(一) 尊重學生自治。承認本會《會章》有關幹事會出缺之安排及本會週年大選結果,保障本會場地、資源不受影響,令本會民選評議員得以服務樹仁同學。

(二) 保障言論空間。承認學生會管理民主牆之權利,停止一切施壓及清拆行動。




Tit for Tat – Statement from the Hong Kong University Students’ Union on the re-appointment of Arthur Li Kwok Cheung as the HKU Council Chairman


The Government gazetted the re-appointment of Arthur Li Kwok Cheung as the Council Chairman of the University of Hong Kong yesterday, 15 December 2018. The Hong Kong University Students’ Union is disgruntled about the re-appointment. In 2015, 5000 HKU students demanded, through the general polling of the Union, that the HKU Council Chairmanship must be held by a candidate welcomed by staff and students in HKU and objected Li’s appointment to any positions in the University’s governance framework. As the Chancellor, Carrie Lam has done the exact opposite by reappointing Li as HKU Council Chairman. This outrageous appointment once again revealed the absurdity of the Chief Executive-cum-Chancellor practice in the University of Hong Kong Ordinance.

Li’s hostility towards the student community as well as his ridiculous statements have laid a shade on the University. His appointment as Council Chairman three years ago was likewise controversial, which has led to the student rally outside the Council. Other than evading students’ interrogation, he accused them slanderously. Li arraigned the protesting students as “drug addicts” and accused the then-President of the Students’ Union, Billy Fung, of “having problems in his character”. The Council Chairman, together with the University’s senior management, shoulder the responsibility of representing the University. Nevertheless, Li placed the University’s reputation on the line. Li has never fulfilled his duty as Council Chairman, as he tolerated the delay in the Review on University Governance. Under Li’s chairmanship, the HKU Council meeting has been convened outside the University for the first time in a futile attempt to escape from the public’s scrutiny. In fact, Li’s rashness and incompetence have been beyond words.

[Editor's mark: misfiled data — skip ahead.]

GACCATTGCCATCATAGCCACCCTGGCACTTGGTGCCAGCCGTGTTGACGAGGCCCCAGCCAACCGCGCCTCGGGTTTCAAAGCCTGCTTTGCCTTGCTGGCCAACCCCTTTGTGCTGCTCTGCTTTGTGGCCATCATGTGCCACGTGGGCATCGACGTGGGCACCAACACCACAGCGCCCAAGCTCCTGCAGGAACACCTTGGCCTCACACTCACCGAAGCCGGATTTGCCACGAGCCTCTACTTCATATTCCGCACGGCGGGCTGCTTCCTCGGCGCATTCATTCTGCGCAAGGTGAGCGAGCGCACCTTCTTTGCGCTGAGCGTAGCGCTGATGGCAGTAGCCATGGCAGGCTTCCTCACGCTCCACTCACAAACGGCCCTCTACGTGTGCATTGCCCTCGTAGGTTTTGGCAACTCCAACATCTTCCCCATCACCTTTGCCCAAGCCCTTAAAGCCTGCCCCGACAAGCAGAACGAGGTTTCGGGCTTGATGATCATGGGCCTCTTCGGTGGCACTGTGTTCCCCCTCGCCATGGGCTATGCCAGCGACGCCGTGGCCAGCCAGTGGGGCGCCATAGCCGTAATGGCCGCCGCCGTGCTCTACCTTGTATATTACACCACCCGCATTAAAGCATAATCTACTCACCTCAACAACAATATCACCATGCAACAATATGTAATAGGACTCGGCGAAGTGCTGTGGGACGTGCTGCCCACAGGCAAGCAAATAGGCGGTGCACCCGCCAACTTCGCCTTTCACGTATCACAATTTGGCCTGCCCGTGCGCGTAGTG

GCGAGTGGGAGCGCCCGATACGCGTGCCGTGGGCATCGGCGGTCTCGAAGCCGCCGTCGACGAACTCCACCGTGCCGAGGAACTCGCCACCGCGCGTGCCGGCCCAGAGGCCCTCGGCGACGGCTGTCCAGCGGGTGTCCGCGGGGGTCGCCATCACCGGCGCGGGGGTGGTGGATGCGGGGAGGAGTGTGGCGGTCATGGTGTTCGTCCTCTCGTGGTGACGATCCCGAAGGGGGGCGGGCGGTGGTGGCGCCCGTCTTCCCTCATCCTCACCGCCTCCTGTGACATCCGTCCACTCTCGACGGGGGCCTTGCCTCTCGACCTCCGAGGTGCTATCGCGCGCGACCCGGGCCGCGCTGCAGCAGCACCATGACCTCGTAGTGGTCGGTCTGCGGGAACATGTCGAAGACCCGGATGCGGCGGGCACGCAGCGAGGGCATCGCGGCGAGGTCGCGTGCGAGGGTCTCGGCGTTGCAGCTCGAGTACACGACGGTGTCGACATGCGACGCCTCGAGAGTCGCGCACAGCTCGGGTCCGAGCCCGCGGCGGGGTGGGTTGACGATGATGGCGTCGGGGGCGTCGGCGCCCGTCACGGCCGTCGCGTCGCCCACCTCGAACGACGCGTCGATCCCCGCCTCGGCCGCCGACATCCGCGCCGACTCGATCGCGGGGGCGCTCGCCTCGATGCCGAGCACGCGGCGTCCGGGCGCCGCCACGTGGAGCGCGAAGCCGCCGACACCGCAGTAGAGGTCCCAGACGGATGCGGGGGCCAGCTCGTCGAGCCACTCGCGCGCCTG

The Council Chairman must be responsible to all HKU students and staff. Nevertheless, the Advisory Committee on Council Chairmanship was nothing more than a confederacy, excluding opinions and engagements of students. First, the Council rejected inclusion of a student representative in the Advisory Committee and, the Committee then refused to attend an open forum and face students. Though the Advisory Committee welcomed written input from students, the Committee was de facto a pretentious party working behind closed doors. The opinion and effort of students elicited no response. Establishing the Advisory Committee was only a style and no substance. Neither the Committee needs to be responsible for HKU students and staff or the Council, nor is it in position in stopping the Chancellor in abusing her power. After all, the reform on university governance has made no progress. Co-governance by students and staff has always been the esprit de corps of HKU, yet the University has always been complacent and ceased to make progress in both the appointment of University officials and even the reform of university governance.